The U.S. Coast Guard Cutter Stratton (WMSL 752) and crew arrived in Manila on Thursday to conduct professional exchanges and joint operations with members of the Philippine and Japan Coast Guards during Stratton’s months-long Indo-Pacific deployment.
Members from the three Coast Guards will engage in the first ever group of trilateral activities at sea and in port during a multi-day visit building upon enduring partnerships between the nations.
“We’re eager to join the Philippine and Japan Coast Guards and participate in meaningful engagements with our allies and partners both in port and at sea,” said U.S. Coast Guard Capt. Brian Krautler, Stratton’s commanding officer. “This first trilateral engagement between the Coast Guards of these nations will provide invaluable opportunities to strengthen global maritime governance though professional exchanges and combined operations. Together we’ll demonstrate professional, rules-based standards of maritime operations with our steadfast partners to ensure a free and open Indo-Pacific.”
Operating under the tactical control of Commander, U.S. 7th Fleet, Stratton’s crew plans to engage in professional and subject matter expert exchanges with partners and allies throughout the region.
The U.S. Coast Guard’s steadfast partnerships and presence in the Indo-Pacific have increased in recent years. Stratton’s current Indo-Pacific patrol is the cutter’s second patrol in the region and one of seven national security cutter deployments to the Indo-Pacific since 2019.
The Coast Guard Cutter Midgett (WMSL 757) conducted an at-sea search-and-rescue exercise with the Philippine Coast Guard following a port call to Manila in 2022. Midgett’s crew conducted professional engagements and subject matter expert exchanges between the two services during the multi-day port visit.
The Coast Guard Cutter Kimball (WMSL 756) conducted combined operations and search-and-rescue exercises with the Japan Coast Guard in Kagoshima, Japan during their Western Pacific patrol in February in support of Operation Solid Alliance for Peace and Prosperity with Humanity and Integrity on the Rule of law-based Engagement (SAPPHIRE). SAPPHIRE is a joint agreement between the U.S. and Japan Coast Guards signed in 2022 for enhancing cooperation between the two sea services.
The Coast Guard provides expertise in all aspects of maritime governance, within the mission sets of: search and rescue; illegal, unreported and unregulated fishing; maritime environmental response; maritime security; maritime domain awareness; maritime aviation operations; and humanitarian assistance and disaster relief.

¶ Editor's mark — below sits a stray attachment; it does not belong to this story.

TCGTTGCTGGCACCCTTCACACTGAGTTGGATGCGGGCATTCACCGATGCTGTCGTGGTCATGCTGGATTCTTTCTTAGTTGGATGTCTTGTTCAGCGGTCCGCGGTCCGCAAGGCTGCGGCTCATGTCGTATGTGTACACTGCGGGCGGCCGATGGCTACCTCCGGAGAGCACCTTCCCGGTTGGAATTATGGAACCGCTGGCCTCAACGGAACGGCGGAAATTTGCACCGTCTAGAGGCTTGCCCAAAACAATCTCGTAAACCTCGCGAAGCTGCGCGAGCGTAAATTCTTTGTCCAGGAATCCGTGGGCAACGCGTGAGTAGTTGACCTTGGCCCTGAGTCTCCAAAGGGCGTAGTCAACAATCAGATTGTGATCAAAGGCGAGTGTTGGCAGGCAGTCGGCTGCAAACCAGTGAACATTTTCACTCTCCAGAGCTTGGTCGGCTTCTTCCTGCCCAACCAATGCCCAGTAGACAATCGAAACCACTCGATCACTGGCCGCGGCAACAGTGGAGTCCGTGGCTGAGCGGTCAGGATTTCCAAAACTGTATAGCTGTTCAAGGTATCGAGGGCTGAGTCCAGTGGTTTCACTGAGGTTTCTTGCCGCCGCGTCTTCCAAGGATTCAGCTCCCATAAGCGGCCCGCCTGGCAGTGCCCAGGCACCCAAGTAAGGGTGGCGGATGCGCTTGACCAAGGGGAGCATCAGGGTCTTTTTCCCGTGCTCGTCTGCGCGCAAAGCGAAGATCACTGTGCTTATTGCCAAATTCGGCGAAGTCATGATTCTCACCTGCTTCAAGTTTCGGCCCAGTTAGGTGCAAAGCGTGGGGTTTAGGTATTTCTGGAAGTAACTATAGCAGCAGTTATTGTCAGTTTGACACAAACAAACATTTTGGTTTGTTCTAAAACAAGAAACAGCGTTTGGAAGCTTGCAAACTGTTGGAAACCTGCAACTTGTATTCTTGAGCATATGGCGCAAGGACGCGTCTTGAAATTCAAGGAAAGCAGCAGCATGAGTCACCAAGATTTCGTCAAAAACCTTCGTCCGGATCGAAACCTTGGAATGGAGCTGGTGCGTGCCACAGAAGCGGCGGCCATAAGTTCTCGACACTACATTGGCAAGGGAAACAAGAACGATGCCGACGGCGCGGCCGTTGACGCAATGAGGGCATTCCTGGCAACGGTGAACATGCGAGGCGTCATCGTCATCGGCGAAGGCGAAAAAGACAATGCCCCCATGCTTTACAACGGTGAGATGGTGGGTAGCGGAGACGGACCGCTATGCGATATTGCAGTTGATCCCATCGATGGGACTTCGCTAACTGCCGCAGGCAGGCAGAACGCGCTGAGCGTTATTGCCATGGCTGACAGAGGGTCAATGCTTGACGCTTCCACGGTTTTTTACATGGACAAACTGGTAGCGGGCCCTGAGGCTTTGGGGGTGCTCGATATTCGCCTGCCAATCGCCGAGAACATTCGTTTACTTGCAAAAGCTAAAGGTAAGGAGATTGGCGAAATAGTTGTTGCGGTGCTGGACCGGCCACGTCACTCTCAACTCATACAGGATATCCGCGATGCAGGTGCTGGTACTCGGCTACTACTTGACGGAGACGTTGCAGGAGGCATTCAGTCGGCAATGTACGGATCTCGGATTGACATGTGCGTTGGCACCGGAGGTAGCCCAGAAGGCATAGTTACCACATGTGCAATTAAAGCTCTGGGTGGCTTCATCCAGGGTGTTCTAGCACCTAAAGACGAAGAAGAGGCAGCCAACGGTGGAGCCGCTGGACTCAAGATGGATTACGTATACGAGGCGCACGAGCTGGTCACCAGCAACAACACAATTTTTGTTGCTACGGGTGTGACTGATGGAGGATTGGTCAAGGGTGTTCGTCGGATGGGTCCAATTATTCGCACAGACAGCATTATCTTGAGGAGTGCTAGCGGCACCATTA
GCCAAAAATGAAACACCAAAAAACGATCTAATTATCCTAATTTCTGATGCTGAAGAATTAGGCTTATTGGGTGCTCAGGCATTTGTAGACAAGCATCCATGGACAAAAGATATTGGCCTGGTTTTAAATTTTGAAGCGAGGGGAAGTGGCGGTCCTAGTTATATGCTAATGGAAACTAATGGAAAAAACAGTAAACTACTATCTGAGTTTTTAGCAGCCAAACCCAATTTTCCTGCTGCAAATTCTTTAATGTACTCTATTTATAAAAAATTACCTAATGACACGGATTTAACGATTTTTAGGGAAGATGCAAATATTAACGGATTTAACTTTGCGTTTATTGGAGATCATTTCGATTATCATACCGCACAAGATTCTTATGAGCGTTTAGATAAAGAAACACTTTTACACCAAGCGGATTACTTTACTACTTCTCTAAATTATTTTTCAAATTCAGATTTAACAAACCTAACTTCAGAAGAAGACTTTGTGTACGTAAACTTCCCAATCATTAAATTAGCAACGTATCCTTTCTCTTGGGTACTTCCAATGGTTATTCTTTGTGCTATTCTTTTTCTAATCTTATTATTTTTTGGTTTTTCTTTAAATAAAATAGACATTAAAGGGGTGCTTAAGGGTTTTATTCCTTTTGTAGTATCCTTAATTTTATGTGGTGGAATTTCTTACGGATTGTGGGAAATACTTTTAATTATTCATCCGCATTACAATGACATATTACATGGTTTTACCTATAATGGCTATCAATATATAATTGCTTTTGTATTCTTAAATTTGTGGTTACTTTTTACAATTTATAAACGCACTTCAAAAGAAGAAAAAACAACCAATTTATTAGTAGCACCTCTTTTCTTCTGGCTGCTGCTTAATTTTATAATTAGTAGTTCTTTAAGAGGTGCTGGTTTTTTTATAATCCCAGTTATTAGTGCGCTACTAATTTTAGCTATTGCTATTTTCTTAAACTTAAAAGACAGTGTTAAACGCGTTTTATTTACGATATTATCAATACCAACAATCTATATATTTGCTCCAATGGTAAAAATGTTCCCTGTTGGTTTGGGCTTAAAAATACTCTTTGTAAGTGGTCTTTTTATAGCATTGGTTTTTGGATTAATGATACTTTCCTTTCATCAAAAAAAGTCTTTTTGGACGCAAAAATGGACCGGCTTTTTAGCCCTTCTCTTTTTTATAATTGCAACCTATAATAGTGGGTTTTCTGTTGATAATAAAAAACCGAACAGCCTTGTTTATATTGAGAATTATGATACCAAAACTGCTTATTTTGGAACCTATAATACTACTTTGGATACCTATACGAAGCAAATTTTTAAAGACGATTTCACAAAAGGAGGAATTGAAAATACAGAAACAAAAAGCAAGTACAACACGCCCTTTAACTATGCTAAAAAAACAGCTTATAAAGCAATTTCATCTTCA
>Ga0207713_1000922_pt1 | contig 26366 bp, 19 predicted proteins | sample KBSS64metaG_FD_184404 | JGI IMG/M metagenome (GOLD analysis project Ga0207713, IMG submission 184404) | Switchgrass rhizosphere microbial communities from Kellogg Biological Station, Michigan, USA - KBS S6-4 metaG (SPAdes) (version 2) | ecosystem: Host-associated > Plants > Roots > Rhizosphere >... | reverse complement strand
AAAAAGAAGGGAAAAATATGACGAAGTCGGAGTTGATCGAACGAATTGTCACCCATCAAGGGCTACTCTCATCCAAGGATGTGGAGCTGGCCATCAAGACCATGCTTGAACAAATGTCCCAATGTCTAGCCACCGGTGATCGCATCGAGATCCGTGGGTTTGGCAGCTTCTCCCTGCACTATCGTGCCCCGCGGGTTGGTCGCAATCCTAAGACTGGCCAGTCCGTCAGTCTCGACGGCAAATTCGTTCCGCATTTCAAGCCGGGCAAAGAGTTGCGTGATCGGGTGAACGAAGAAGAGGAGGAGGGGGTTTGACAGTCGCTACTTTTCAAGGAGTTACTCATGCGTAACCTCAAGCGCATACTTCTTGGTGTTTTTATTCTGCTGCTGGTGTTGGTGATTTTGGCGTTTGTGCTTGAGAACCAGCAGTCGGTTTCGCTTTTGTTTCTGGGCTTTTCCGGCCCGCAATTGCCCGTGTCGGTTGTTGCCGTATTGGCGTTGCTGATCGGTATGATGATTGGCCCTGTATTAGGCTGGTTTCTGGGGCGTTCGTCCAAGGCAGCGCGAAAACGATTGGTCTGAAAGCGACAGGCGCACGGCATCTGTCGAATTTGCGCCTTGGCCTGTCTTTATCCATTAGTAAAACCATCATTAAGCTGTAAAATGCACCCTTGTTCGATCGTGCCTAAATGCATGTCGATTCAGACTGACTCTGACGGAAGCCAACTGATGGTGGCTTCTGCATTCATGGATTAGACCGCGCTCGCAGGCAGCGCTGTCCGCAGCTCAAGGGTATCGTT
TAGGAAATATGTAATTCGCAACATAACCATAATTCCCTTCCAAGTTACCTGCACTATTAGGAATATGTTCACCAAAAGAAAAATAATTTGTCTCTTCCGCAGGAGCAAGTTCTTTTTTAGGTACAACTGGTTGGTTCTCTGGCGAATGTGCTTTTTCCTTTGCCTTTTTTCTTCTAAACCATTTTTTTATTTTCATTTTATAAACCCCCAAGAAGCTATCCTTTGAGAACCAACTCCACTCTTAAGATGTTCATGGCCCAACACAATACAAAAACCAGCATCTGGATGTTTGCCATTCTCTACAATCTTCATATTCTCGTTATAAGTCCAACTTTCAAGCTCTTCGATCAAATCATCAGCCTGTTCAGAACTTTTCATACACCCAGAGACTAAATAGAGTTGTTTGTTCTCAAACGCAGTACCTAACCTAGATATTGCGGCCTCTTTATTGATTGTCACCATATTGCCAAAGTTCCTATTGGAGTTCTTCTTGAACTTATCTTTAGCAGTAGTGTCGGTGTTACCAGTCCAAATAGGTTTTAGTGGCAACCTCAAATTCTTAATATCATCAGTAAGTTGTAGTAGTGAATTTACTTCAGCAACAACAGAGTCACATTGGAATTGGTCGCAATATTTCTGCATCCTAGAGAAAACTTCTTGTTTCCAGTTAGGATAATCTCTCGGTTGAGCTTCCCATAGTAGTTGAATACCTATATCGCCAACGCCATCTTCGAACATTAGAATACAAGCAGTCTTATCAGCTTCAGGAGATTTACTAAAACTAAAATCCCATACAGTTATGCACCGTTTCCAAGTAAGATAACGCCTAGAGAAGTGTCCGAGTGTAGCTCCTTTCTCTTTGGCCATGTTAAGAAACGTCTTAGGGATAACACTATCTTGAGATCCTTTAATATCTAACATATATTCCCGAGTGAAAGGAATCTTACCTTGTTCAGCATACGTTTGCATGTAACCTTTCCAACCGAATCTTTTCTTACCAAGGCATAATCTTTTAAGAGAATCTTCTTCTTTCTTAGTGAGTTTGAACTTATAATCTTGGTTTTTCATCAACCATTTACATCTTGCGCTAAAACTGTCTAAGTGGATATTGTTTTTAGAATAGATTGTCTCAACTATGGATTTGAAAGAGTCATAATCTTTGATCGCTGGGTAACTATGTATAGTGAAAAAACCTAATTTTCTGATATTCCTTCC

As both a federal law enforcement agency and a branch of the armed forces, the Coast Guard is uniquely positioned to conduct security cooperation operations in support of combatant commanders. The service routinely provides forces in joint military operations worldwide, including the deployment of cutters, boats, aircraft and deployable specialized forces.
Commissioned in 2012, Stratton is one of four Coast Guard legend-class national security cutters homeported in Alameda, California. National security cutters are 418-feet long, 54-feet wide, and have a 4,600 long-ton displacement. They have a top speed in excess of 28 knots, a range of 12,000 nautical miles, endurance of up to 90 days and can hold a crew of up to 170.
National security cutters feature advanced command and control capabilities, aviation support facilities, stern cutter boat launch and increased endurance for long-range patrols to disrupt threats to national security further offshore.
U.S. Coast Guard Pacific Area is responsible for U. S. Coast Guard operations spanning across six of the seven continents, 71 countries and more than 74 million square miles of ocean. It reaches from the shores of the West Coast of the United States to the Indo-Pacific, Eastern Pacific, Arctic and Antarctic. Pacific Area strives to integrate capabilities with partners to ensure collaboration and unity of effort throughout the Pacific.